I remember last year speaking to a Dalit rights group in the Bara district where we were told that caste-based discrimination begins with food. They were working on a program that brought school children from different castes into one circle to eat together. I was reminded of this story when Shiva, JMC’s social media coordinator, was relating a story of when he was around 7-8 years old in school. His friends had food to share, but the teacher explained to Shiva that he couldn’t even eat with his friends, much less share food, because of the difference in caste. It stands out to me that whether or not caste-based discrimination begins with food, it starts very early.
Shiva remembers a gentleman that did some work for his parents who was served food in a manner that would allow his family and this man to avoid contact with each other due to the untouchability social norms. The gentleman who was doing the work for Shiva’s parents was the father of Rem, JMC’s president and Shiva’s current employer.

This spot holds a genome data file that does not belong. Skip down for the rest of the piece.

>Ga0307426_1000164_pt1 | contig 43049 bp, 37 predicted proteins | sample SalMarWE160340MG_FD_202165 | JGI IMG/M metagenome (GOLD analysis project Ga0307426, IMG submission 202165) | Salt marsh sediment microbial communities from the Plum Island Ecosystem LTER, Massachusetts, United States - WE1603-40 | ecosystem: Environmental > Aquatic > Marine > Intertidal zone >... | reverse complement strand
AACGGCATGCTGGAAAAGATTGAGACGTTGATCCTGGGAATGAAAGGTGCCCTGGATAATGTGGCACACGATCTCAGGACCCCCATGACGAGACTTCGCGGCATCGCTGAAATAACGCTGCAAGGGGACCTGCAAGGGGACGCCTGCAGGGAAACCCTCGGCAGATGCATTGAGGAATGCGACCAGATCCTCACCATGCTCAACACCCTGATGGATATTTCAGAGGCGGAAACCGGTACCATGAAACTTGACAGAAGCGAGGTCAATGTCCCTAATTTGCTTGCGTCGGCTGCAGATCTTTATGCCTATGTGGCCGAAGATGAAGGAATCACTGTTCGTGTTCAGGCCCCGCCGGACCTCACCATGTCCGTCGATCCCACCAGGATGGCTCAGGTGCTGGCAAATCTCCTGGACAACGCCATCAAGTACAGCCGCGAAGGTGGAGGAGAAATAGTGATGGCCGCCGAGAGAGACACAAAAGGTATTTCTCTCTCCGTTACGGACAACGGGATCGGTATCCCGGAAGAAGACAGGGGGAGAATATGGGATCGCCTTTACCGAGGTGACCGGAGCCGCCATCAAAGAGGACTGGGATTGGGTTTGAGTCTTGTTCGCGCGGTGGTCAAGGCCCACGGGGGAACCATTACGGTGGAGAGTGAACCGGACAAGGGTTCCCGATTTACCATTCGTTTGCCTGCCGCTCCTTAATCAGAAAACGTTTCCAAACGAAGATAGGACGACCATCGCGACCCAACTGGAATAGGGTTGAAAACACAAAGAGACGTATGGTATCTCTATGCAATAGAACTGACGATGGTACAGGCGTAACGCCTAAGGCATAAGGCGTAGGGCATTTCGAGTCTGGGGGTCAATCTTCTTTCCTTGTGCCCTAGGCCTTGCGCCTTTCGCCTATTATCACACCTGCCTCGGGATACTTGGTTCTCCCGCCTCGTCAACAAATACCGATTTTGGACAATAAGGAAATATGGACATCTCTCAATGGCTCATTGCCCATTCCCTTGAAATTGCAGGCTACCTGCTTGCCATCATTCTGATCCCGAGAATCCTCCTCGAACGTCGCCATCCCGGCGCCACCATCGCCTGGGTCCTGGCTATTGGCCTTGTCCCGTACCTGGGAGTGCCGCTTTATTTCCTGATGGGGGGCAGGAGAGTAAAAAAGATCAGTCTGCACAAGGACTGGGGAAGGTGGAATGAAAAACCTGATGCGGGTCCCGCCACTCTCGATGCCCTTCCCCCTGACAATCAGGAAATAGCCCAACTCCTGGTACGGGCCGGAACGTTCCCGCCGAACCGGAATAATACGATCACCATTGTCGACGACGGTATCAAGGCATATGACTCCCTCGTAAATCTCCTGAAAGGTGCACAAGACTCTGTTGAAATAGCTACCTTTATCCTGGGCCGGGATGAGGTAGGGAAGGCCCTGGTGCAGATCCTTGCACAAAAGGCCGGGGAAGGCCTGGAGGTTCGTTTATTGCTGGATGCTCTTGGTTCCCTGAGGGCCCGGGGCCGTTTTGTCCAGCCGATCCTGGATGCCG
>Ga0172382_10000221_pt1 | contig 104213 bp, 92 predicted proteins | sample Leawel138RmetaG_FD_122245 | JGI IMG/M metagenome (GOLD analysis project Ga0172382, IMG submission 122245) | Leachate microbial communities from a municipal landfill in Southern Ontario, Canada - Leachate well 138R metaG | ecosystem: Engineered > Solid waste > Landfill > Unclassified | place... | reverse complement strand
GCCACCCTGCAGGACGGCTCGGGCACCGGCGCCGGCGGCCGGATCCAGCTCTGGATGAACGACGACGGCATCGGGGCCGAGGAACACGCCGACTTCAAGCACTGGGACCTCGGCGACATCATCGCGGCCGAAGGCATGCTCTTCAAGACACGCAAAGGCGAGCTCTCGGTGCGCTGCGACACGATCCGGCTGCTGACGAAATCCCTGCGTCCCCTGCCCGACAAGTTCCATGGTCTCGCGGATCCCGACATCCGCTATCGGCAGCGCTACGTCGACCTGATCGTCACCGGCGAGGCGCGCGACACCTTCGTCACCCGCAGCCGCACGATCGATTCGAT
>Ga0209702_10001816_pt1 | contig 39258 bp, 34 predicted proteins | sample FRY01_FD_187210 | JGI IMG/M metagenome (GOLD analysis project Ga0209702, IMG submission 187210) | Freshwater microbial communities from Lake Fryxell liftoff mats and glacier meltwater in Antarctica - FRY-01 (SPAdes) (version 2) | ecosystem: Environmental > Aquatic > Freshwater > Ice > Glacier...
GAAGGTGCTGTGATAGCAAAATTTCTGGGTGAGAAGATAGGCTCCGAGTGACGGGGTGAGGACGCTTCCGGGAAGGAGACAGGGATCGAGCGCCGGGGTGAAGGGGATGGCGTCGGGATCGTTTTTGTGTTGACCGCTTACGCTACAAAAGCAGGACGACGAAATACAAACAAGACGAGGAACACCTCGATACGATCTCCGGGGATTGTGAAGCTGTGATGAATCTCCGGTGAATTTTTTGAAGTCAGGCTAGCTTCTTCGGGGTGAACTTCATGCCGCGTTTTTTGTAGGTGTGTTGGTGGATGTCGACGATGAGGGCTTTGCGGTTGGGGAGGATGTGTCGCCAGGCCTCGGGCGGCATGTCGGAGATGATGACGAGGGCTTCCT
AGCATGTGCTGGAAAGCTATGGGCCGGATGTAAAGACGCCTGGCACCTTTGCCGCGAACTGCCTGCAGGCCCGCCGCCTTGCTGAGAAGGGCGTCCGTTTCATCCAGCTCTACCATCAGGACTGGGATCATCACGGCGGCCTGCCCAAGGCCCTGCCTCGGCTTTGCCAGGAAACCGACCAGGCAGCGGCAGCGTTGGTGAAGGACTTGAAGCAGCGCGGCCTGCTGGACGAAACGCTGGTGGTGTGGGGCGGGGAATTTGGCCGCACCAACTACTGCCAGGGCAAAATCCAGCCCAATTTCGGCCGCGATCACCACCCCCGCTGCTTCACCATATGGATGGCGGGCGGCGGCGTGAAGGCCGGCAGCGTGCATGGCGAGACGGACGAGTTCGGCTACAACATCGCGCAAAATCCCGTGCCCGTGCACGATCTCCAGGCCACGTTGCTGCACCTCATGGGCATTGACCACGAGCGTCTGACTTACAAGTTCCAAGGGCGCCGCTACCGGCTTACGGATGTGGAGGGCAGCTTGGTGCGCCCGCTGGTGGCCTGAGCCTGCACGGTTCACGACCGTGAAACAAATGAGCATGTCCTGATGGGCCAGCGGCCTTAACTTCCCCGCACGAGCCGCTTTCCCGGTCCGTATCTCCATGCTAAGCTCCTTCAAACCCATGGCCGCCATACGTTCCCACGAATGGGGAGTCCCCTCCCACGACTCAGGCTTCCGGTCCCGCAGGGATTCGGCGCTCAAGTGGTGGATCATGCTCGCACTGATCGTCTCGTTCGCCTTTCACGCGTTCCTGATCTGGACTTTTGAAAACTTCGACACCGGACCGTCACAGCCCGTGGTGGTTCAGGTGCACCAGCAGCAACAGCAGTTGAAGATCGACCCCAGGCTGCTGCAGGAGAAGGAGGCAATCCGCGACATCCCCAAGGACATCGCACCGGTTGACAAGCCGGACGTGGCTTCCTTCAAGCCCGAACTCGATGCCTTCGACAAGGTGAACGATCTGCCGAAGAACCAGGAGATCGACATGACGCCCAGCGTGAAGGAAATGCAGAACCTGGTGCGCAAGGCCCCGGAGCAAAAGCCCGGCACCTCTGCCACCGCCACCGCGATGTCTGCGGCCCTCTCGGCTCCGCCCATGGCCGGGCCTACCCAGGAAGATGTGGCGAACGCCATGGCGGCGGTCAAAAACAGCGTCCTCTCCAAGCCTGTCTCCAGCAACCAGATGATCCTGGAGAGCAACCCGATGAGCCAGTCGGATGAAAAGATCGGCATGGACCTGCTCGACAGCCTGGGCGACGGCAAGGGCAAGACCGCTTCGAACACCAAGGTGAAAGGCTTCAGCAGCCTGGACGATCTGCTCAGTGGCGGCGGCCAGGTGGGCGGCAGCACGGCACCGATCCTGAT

As a teenager Shiva listened to Radio Katwal, one of JMC’s radio programs, and in high school he started a listener’s club for the radio program. He remembers the discrimination that he experienced as an upper caste Nepali when he engaged with Nepalis of lower castes; although he is now told that the work he does is good. Later in life, Shiva began a career as a journalist, and today works for Jagaran Media Center, the organization that inspired him to work against caste-based discrimination that he witnessed firsthand.
Shiva told me that JMC “created a revolution in Nepali media” with regards to coverage of caste-based discrimination and highlighting the situation of Nepali Dalits, and said that newspapers devoting editorials to Dalit issues is largely in part to JMC’s advocacy. 12 mainstream media outlets covered the Rautahat incident earlier this summer, and 45 stories related to the issue were run.
In no small part, JMC has had a significant effect on the way that the media responds to Dalit issues. Through their radio programs and listener-run clubs like the one Shiva started they have proven that even though caste-based discrimination is learned early in life, young Nepalis do not necessarily accept it as a social norm.
Posted By Raymond Aycock
Posted Aug 6th, 2013